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 Queen Henrietta Maria.

 William Cavendish - Marquis of Newcastle. Amsterdam.

 During the voyage William must have contemplated many things not least of which was how were they to live. He asked his steward how much money he had left. 90 was the reply. To add to his troubles, one of his boys contracted small pox and the other measles. Both recovered however.  The party disembarked in Hamburg on the 8th July. Many left and went their separate ways. William was forced by financial necessity to send back some of his servants.  This was a serious blow as it was important for him to appear to live well befitting of an English lord to gain sufficient credit to enable to live at all.

 Eythin soon moved on to Stockholm where his reputation was high as a result of his previous service in the Swedish army. He received a peerage and a pension and died 8 years later.

 News from England was not encouraging. York had surrendered 2 weeks after Marston Moor. William’s home at Welbeck, which was heavily fortified, had been surrendered to the Earl of Manchester. His wife and daughters were however safe with the Manchester giving assurances for their care and maintenance. Bolsover had also surrendered 10 days after Welbeck. William was the subject of much malevolent talk at court and the Parliamentarian pamphleteers made great play of his humiliation and hurried departure from England. Nevertheless he still enjoyed the confidence of the King and Queen. Henrietta Maria had herself been forced to flee to France from Exeter and she wrote him a charming letter in November assuring him of her continued respect and gratitude for his past services, signing it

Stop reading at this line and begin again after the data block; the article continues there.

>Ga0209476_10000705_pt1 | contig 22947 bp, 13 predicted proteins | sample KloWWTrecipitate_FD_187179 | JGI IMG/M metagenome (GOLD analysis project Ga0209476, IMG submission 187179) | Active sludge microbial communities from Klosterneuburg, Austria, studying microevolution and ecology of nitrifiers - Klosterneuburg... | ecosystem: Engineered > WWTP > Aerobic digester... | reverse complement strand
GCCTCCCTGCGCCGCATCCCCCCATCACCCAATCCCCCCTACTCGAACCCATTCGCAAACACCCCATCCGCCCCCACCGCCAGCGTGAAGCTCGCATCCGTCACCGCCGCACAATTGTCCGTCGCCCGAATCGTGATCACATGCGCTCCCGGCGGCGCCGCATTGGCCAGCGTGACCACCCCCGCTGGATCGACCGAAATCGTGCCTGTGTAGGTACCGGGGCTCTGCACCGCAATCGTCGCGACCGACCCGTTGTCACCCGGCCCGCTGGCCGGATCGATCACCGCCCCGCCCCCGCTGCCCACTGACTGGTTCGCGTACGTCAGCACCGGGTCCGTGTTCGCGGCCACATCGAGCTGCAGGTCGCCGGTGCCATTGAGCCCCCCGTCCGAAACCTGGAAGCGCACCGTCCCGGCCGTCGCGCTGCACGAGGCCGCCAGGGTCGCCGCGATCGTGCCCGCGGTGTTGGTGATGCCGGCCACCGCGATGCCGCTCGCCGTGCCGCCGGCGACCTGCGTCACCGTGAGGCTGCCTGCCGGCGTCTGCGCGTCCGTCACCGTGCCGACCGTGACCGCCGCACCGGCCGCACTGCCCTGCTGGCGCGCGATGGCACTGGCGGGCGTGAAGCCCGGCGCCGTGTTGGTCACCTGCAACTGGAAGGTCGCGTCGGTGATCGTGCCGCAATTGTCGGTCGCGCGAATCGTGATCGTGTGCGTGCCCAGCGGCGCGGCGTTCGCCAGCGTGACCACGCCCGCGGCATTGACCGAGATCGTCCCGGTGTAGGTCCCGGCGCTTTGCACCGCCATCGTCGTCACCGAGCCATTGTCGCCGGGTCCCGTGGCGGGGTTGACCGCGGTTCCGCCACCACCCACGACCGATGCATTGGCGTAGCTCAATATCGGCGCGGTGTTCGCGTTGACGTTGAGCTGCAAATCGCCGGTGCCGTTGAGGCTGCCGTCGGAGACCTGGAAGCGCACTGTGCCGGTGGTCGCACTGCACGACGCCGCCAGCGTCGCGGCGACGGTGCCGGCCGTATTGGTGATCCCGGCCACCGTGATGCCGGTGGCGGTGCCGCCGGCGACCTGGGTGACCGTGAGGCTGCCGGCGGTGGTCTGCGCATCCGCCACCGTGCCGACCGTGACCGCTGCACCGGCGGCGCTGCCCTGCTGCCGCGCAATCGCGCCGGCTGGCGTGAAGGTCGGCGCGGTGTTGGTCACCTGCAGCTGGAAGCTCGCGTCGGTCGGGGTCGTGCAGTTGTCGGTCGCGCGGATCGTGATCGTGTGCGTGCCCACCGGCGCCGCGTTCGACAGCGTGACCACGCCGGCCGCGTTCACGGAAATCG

“ Your very good and affectionate friend, Henrietta Maria.”

The King also wrote to William on the 28th November assuring him that he greatly appreciated and valued his service and still held him in

“ A very high degree of royal esteem”

 The King pledged to recompense William  for his losses should the Crown prevail and peace be restored. However no help was forthcoming in the short term to alleviate William’s distressed financial condition. Fortunately William’s credit in Hamburg was good and he was able to acquire 9 horses and a coach.  In spite of this he was still in low spirits.

 On the 4th February 1645. he wrote to the Prince of Wales congratulating him on his appointment as a general.

“After the great misfortunes and miseries I have suffered the first joy and only comfort I received was to hear of your Highness’s health and your being a general ... it is no small comfort to me and mine that we have lived to see you a man and could I but see peace in our Israel truly then I care not how soon death close my eyes. But whilst I crawl here in this uneven world your Highness must be troubled with me.”

 

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www.williamcavendish.co.uk

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